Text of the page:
His explanation sounded suspiciously like other instructions I’d gotten for sports and working with tools. I just don’t get the physics of hammers and footballs. Before I learned to split wood, it was only in the most abstract way that I understood leverage and momentum and the power of shifting weight.

But I trust Jim, and I imitated his movements. It was very hard to make myself let go with my right hand enough to let it slide down the handle fast enough. Once I did, though, the maul could do its work. Momentum forced the energy down to the blade, peaking just at the point of contact. Thud. The blade sunk into the wood – a little.

The third step was more abstract. “Aim the maul at this edge of the wood. But think of your real target as the ground, all the way through the wood,” Jim said. This led me to backslide into my belief that I should push the blade through the wood. And sometimes, intent on the edge, I missed the wood entirely. Thunk.

“Let it swing. Let it go. Just think of the arc, not the wood.” Thud.

This went on for some time. Only occasionally did the blade make it partway through the wood, and then a couple more blows were required to complete the split. Jim was incredibly patient, but he could see I was getting frustrated, so he left me alone to work through it. Thud, thunk, thunk, thud, crack, crack, thud, thud.

Finally I got mad. Not exactly at myself, or at the wood, but mad at the energy this was taking. In a blind fury I fairly threw the maul at the wood, at the earth, at anything that resisted me, with a loose swing, not caring what happened.

Ka-CHUNK! The wood flew apart as though it had always been two pieces. No effort at all, really.

Wow. I was impressed. And hooked.

It was not, I realized, my anger that gave the blow enough force. It was because I stopped thinking so much. I gave up the fine points of technique, which by then had woven into my subconscious, and let go of that tight focus on forcing the wood to let me have my way with it. The anger freed me to go into that blank state of mind that, as it turns out, is a good one for splitting wood. Once having learned to adopt that emptiness, I didn’t need to be angry in order to split the wood. I expended far less physical effort, and the easiest swings of all were those that ended with “ka-CHUNK.”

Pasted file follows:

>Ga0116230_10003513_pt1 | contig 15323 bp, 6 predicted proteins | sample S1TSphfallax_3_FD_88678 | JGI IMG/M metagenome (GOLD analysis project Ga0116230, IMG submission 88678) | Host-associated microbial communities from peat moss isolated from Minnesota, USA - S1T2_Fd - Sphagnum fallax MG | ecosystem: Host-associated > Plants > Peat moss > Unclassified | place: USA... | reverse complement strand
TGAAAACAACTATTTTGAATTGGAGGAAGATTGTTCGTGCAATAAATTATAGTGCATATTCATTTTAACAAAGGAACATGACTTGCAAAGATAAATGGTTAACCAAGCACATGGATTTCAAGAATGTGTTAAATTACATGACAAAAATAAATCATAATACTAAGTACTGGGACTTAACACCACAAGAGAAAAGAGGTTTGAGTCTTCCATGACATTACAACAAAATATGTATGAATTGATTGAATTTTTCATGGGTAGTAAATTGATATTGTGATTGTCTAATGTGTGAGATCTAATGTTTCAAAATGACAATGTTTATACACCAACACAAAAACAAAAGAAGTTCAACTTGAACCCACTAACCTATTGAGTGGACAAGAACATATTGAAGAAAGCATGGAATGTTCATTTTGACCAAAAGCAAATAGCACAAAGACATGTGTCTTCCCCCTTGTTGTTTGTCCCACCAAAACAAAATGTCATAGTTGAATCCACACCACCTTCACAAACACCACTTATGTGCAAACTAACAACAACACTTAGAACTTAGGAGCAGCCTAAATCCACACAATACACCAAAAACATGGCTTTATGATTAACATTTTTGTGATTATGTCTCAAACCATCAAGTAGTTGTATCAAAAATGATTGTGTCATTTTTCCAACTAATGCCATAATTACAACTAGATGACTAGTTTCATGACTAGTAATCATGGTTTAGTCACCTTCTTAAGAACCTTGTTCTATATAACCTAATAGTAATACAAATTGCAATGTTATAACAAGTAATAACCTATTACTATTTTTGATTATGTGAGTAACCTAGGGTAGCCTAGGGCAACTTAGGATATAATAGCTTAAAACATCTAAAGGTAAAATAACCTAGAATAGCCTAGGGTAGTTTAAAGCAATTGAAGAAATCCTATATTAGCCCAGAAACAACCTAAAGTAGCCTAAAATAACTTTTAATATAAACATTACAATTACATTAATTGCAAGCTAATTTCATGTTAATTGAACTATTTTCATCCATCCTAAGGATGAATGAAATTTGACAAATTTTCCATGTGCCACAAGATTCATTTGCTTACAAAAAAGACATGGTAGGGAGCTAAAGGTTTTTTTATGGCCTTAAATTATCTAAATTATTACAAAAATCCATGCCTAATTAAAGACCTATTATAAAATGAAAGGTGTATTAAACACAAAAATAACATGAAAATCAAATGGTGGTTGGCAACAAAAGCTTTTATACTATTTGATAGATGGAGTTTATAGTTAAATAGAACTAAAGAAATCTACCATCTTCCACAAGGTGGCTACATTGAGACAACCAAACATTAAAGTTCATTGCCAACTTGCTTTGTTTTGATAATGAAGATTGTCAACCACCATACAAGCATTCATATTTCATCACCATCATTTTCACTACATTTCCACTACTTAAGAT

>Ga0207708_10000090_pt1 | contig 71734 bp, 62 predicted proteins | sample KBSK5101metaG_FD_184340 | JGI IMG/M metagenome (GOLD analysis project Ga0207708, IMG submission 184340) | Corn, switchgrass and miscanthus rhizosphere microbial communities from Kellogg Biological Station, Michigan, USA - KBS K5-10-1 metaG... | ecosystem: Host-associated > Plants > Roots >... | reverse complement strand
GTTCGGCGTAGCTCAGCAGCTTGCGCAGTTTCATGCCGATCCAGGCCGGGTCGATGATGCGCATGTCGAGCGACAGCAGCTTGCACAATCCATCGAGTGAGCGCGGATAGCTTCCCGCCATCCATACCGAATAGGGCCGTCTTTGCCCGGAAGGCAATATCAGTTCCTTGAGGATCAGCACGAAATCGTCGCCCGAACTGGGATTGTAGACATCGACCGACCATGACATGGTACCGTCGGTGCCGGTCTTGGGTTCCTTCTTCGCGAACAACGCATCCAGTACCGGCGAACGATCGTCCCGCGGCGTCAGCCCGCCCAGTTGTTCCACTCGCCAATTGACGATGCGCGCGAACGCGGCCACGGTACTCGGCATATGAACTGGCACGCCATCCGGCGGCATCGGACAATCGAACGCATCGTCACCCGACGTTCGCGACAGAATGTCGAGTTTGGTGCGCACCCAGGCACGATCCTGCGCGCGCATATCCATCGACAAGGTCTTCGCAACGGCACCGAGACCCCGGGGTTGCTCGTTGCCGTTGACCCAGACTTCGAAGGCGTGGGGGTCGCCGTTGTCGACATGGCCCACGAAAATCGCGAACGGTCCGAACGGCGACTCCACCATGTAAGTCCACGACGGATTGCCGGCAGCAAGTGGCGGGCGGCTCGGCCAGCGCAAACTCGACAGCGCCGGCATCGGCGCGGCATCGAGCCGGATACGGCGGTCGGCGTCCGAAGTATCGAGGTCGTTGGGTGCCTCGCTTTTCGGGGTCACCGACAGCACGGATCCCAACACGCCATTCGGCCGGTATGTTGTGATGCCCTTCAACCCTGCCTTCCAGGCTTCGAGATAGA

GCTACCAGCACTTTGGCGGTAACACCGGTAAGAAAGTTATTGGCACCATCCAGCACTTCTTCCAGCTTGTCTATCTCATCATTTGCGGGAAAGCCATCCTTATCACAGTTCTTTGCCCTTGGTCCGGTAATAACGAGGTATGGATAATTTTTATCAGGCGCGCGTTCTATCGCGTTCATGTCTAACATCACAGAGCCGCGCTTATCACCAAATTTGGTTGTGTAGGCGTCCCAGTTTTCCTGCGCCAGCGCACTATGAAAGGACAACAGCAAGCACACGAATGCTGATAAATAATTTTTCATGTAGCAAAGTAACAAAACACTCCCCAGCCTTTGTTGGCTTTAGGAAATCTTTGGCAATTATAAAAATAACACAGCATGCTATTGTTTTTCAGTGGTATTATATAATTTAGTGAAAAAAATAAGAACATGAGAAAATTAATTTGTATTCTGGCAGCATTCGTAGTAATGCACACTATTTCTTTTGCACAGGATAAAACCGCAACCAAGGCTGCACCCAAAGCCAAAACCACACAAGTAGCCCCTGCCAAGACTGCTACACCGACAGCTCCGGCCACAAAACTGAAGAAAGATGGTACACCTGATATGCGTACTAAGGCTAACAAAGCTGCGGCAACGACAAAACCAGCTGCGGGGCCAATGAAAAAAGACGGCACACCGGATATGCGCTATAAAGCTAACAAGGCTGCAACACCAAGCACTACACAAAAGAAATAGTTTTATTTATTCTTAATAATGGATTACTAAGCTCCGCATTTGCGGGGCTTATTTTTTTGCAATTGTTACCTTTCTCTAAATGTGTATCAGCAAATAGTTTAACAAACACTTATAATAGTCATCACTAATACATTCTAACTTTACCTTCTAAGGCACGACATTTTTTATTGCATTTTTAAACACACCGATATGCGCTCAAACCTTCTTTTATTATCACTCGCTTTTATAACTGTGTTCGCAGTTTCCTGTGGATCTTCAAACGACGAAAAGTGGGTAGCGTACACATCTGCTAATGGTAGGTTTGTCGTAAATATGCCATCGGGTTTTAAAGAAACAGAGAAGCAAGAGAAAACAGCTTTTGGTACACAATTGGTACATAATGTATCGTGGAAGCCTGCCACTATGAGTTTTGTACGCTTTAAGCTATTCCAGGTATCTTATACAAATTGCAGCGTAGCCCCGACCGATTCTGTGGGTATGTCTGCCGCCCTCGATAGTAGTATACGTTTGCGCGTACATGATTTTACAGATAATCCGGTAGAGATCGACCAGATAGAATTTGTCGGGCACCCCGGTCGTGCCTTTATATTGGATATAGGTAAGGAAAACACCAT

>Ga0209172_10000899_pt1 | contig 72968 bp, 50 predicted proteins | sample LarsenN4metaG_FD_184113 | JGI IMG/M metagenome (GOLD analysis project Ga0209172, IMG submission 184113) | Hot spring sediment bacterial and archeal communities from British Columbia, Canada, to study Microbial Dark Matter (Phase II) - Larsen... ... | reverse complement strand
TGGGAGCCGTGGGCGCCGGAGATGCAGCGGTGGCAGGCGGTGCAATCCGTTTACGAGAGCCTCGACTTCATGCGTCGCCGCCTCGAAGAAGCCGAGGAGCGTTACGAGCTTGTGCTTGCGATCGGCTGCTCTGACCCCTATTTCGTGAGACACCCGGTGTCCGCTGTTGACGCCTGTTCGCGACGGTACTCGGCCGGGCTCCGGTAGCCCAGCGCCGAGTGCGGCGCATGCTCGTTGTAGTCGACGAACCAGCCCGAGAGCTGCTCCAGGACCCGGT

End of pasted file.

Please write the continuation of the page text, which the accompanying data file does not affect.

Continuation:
Yesterday, remembering those lessons, I split with ease. I have learned to give a tiny jump as I bring the maul down, for a little extra momentum, but there is no strain, just a smooth motion that continues right through the wood as though it were not there, stopping more or less softly in the dirt. It’s only when I forget and try to muscle the blade through that it stops cold on the surface of the wood, and that abrupt halt is what strains my body more than anything, makes me sore the next day. It’s much easier to actually split the wood than to strike it, for there is no resistance when you hit it right. That’s how Vesper, who is only about 5 feet tall and petite, split wood until she was nearly 70. (When I asked her who taught her to split wood, she seemed perplexed and said, “Does anyone really have to learn to split wood? I guess I’d watched my father do it so much that it just came natural.”)